May 16, 2016
In the Book Notes series, authors create and discuss a music playlist that relates in some way to their recently published book.
Laura Barnett's novel The Versions of Us is an innovatively told and moving debut.
The Guardian wrote of the book:
"Its very scope is a joy, the technical achievement seamlessly done, and the ending – all the endings – suitably affecting."
Music, like literature, is central to my attempts to make sense of the world. The flat in south London where I grew up was always filled with music. My father was a composer and lyricist, and, when I was two or three, a TV crew filmed me sitting on top of our piano, plump-limbed, swinging my legs as my dad's hands moved over the keys.
Years later, as a teenager, I formed a punk band with five schoolfriends. We were dreadful (Brian Eno once left the room while we were on stage, though these facts may have been unconnected), but utterly committed. I remember once asking my mum, with absolute seriousness, whether she thought I should dedicate my life to becoming a writer or a rock star. I am eternally grateful to her for answering that writing was probably a safer bet.
Perhaps it's no surprise, then, that my debut novel The Versions of Us should be shot through with music. The novel traces three versions of the relationship between two characters, Eva and Jim, across 60 years - from their first meeting (or non-meeting) as students in Cambridge in 1958, to seventysomethings in 2015, trying to make sense of the paths life has drawn them down.
Since the novel's publication in the UK last year, many readers have asked how I went about researching the various eras. The answer lies, often, in music. I never listen to albums as I write - I find it far too distracting - but I often hear fragments of music in my mind while composing a scene. Much of the music I heard over while writing The Versions of Us found its way into the novel, evoking a particular period or a mood, or speaking to my own state of mind.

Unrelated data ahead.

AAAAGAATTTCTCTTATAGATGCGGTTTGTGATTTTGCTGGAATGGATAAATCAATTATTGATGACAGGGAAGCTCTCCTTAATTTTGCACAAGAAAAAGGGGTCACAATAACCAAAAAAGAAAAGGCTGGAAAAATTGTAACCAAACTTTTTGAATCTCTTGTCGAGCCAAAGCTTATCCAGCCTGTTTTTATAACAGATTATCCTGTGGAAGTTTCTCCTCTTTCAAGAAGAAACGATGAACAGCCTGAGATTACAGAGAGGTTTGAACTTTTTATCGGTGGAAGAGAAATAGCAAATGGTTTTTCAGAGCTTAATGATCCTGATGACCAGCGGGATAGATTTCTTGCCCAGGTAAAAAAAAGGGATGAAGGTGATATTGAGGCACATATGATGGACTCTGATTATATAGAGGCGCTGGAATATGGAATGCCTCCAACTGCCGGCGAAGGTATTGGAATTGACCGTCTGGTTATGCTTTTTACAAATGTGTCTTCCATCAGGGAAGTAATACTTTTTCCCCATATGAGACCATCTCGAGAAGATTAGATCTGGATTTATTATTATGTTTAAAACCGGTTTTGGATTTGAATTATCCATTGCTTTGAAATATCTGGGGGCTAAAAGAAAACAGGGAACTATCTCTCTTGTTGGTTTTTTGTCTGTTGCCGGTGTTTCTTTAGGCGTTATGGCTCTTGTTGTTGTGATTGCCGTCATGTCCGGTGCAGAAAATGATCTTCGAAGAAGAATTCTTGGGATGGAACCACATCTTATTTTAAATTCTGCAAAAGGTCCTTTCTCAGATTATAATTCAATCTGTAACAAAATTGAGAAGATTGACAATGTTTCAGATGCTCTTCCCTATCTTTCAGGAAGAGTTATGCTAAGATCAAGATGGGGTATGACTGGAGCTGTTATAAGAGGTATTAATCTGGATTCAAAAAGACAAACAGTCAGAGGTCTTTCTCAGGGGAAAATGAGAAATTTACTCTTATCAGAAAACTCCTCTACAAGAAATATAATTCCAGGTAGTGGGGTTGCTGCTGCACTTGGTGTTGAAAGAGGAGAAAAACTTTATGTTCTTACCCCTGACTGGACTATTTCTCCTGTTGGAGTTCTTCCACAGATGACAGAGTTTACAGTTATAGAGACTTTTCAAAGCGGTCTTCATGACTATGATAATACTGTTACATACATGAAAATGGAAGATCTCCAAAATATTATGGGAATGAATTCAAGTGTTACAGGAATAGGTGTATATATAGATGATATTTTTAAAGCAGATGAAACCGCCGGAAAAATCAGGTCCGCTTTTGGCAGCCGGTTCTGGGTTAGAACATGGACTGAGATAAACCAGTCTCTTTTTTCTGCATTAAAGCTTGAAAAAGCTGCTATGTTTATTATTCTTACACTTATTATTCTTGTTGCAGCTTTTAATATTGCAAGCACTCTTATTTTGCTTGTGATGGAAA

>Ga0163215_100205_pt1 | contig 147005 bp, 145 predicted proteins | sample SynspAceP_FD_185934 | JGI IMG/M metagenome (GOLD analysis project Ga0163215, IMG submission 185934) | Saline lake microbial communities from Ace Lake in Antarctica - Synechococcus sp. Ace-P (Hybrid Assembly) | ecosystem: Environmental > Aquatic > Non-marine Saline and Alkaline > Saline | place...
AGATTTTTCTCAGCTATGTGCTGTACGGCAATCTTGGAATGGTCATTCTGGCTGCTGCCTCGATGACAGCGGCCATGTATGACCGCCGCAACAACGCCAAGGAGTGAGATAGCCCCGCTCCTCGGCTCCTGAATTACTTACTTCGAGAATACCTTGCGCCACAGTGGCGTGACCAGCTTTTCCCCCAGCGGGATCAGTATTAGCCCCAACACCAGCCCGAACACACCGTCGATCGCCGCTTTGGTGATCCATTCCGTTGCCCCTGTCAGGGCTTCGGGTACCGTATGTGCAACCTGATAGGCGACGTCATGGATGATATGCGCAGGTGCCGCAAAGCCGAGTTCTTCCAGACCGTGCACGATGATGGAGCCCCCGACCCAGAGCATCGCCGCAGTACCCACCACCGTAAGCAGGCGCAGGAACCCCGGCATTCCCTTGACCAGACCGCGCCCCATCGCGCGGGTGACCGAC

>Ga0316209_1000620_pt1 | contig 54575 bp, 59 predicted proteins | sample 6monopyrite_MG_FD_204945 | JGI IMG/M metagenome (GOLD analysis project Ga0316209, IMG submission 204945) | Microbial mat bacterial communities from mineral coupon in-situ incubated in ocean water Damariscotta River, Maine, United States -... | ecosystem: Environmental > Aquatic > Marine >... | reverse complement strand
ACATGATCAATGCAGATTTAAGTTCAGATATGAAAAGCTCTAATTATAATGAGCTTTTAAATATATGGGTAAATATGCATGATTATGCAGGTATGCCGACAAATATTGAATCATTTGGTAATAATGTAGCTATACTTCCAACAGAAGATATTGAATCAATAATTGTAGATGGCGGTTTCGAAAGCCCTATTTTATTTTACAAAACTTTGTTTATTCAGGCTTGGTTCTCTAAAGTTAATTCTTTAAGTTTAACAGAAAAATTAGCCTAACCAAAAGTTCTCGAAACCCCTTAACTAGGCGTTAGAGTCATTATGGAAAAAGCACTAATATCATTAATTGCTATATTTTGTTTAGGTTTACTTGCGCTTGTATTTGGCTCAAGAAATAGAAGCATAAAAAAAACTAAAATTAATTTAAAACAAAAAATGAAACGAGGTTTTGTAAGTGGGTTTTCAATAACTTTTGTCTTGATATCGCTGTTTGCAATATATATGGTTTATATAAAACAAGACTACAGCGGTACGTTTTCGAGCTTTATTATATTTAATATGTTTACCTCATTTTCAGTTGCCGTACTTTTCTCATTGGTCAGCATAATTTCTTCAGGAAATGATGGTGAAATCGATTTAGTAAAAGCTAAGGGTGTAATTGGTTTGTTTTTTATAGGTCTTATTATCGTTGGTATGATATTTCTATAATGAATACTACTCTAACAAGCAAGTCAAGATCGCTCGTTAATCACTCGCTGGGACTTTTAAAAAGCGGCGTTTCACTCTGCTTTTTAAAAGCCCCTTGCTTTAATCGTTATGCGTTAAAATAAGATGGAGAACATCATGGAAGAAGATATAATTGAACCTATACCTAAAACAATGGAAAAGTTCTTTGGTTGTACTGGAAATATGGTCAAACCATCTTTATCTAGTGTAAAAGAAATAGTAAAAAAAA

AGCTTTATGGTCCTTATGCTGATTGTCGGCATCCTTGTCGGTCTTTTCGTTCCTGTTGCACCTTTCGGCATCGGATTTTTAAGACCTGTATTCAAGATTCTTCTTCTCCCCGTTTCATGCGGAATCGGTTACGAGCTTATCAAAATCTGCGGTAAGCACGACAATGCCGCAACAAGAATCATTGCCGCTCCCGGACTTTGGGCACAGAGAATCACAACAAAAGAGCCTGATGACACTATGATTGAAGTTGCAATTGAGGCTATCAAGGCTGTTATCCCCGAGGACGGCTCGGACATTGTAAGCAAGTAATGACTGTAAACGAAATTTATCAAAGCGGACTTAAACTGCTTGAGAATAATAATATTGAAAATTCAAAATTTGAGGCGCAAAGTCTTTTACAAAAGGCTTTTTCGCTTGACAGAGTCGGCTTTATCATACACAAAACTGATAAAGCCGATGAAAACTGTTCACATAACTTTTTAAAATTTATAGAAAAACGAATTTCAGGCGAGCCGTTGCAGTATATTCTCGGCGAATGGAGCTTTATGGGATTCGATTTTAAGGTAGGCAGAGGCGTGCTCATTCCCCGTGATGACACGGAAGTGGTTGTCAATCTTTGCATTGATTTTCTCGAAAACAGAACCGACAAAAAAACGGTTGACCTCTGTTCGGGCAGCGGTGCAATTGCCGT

Here, then, is a selection of this music. I hope you enjoy listening to it as much as I do.
Mark Knopfler and Emmylou Harris - "This Is Us"
I first heard this song - the title track to Knopfler and Harris's 2006 album, All The Roadrunning - in a rented car on the east coast of Spain, driving up a hairpin mountain track. I was 23, and my mum and I were on holiday with my stepfather Peter. Mum had brought this CD with her, and we played it at full volume in the car throughout the holiday.
This song is a novel in miniature, telling the story of a couple's relationship from first meeting, through marriage and childbirth, to middle-age. As soon as I came up with the idea for The Versions of Us, it seemed exactly the right fit, and I quote from the lyric as an epigraph at the start of the book.
Editors - "The Weight"
My husband, Andy, is a musician, songwriter and actor, and I have him to thank for drawing me back to guitar bands, after a few years in my early twenties spent listening exclusively, for reasons that are now obscure, to Cuban salsa, Spanish flamenco/hip-hop, and the lyrical stylings of Jill Scott.